Veterans who come home to spouses or partners are at greater risk for suicide than returning single soldiers, according to a surprising new study. Moreover, older married female vets are at the highest risk.
Findings sound counterintuitive, but the support and company provided to veterans home from deployment may be offset by pressures and demands of sharing a domestic environment, suggest researchers at the University of Connecticut.
“It certainly makes sense when you think about it,” said study co-author Crystal Park, a UConn psychology professor. “There are added pressures that come with maintaining a relationship and meeting household needs.”
Findings are based on responses of 772 recently returned veterans with an average of 35 who participated in the government Survey of Experiences of Returning Veterans (SERV). Women made up more than 40% of those surveyed.
There are added pressures that come with maintaining a relationship and meeting household needs.”
Participants had served in Iran, Afghanistan and surrounding areas as part of Operations Enduring Freedom, Iraqi Freedom, and New Dawn. The majority — 62% — served in the Army, and 75% reported exposure to combat, notes the study published in the journal Archives of Suicide Research.
More than 20% of those surveyed reported thoughts of suicide, with 6% reporting a past attempt and current thoughts of suicide. Significantly, the study confirmed prior reports of female veterans, in general, being at increased risk of suicide relative to men.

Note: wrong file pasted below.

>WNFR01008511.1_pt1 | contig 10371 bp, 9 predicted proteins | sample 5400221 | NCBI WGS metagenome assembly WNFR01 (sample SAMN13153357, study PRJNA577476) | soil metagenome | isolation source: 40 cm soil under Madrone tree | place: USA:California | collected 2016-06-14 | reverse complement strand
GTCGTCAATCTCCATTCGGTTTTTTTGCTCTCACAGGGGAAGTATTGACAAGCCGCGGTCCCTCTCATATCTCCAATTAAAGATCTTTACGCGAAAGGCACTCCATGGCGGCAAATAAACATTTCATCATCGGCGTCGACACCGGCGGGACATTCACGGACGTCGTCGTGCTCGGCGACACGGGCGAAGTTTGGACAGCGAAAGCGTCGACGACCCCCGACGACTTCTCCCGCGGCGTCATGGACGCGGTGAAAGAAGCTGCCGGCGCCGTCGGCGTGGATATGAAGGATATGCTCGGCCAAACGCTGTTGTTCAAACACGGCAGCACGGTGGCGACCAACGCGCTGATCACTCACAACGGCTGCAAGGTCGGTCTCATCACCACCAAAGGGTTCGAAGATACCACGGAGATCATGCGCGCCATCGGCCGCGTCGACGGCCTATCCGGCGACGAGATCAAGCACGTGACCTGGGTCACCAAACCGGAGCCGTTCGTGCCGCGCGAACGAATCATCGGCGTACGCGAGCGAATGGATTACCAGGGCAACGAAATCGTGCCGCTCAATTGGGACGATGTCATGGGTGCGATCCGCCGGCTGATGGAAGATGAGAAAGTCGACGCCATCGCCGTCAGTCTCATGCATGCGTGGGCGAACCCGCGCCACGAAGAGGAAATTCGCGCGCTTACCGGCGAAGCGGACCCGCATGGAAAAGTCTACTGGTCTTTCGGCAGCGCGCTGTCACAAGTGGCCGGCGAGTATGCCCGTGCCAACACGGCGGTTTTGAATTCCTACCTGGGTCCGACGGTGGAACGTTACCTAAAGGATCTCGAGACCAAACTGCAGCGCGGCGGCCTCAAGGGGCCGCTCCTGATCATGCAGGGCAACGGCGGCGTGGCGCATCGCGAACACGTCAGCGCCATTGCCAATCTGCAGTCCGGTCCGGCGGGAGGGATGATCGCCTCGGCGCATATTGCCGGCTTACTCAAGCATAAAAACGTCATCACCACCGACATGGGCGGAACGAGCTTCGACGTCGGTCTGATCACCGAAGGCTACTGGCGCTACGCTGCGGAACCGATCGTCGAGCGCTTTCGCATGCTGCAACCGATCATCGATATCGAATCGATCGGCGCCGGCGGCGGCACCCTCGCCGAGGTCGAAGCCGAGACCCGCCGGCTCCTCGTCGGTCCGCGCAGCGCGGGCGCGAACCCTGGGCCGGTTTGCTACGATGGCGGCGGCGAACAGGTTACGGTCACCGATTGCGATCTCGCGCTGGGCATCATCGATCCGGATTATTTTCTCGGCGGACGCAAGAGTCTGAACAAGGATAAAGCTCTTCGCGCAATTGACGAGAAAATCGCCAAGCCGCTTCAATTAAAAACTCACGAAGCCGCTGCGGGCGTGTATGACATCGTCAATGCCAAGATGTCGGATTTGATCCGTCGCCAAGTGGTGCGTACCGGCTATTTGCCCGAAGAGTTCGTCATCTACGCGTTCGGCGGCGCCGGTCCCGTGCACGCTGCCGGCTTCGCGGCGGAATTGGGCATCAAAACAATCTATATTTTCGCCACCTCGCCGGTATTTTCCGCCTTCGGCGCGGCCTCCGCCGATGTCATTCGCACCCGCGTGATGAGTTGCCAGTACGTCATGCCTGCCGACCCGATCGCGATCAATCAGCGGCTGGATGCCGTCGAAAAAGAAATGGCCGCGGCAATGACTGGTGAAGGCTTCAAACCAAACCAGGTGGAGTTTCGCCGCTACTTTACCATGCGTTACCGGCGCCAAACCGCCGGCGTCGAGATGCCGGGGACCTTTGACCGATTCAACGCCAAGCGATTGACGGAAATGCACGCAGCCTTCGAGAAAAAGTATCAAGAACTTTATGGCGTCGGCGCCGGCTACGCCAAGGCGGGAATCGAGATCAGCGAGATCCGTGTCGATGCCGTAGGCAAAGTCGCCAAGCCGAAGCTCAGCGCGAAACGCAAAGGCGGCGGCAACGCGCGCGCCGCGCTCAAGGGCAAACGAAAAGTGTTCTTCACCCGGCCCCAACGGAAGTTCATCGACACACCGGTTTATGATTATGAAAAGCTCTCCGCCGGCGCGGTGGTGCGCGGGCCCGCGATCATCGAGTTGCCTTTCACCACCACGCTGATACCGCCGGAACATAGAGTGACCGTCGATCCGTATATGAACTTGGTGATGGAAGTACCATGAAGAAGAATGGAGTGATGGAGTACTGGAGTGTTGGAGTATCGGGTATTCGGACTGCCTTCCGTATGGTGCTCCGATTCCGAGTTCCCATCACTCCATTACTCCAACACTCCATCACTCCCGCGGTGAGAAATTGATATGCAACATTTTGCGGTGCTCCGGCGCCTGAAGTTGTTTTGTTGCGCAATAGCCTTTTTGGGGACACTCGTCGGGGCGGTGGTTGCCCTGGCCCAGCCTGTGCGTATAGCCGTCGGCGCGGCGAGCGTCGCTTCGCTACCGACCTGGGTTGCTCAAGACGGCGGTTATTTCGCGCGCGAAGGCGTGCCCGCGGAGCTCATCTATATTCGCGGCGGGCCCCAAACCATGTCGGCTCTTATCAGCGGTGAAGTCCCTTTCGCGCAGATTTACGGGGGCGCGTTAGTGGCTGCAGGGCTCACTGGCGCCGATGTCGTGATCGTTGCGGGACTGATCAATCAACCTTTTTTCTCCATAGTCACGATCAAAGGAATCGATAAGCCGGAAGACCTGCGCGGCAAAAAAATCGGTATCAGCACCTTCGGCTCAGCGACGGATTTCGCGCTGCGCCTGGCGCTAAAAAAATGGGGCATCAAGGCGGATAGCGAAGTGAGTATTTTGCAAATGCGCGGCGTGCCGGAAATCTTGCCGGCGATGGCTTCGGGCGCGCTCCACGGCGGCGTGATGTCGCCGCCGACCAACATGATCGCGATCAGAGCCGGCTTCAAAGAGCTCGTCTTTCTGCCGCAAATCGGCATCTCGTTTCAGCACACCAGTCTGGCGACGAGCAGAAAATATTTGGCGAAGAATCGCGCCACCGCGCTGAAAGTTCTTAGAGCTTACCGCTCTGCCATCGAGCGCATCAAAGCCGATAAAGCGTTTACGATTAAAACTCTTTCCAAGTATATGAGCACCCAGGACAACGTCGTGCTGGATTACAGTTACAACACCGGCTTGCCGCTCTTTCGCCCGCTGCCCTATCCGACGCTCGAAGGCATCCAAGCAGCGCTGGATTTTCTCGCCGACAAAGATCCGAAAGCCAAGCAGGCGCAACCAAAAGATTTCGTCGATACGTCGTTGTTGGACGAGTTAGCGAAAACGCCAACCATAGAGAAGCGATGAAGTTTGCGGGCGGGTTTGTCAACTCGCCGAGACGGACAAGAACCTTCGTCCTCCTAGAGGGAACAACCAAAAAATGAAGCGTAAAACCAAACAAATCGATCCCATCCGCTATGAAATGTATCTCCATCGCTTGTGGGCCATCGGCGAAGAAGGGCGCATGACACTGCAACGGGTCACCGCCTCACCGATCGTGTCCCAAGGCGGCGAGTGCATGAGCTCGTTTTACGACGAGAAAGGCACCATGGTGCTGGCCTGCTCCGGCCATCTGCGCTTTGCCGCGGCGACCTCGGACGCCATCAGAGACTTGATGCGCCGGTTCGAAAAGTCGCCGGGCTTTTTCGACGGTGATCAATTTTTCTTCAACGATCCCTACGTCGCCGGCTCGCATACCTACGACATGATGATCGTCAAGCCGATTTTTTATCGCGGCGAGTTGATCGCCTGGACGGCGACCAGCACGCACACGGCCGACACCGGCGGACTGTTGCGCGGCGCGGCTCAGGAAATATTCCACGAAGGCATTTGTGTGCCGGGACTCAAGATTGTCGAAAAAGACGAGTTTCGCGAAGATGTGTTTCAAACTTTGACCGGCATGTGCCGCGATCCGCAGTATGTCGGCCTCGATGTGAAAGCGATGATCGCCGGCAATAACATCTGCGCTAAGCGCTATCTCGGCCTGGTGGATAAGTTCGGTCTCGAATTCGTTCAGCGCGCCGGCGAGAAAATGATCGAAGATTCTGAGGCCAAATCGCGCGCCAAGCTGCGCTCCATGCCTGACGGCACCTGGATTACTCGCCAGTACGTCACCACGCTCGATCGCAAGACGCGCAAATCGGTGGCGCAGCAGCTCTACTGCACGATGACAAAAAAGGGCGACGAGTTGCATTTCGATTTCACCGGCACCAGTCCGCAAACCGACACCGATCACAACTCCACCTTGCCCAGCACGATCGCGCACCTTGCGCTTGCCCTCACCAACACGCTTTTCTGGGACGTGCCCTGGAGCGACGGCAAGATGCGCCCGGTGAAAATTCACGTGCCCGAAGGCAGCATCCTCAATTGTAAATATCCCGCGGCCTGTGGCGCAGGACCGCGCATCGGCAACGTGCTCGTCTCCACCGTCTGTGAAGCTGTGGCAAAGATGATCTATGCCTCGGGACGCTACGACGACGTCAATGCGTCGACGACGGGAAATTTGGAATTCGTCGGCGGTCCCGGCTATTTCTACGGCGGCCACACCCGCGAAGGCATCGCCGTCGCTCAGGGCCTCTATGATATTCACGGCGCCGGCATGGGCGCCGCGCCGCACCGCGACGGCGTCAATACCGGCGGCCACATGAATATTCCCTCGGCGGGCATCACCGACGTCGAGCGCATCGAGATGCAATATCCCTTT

“People may have expectations when they’re away and when they return it’s not what they imagined, the romance may not be there,” said Park. “It’s just the daily grind and that can drive up stress levels and increase feelings of despair.”
In addition to the relationship status of returning veterans, the study analyzed the roles of religion and spirituality as it relates to suicide risk. Researchers found that vets’ negative attitudes in these regards were at significantly higher risk for suicide, even after accounting for depression and other variables.
“There are a lot more veterans out there thinking about suicide and who are in despair and we really do owe them some kind of help for these issues,” said Park.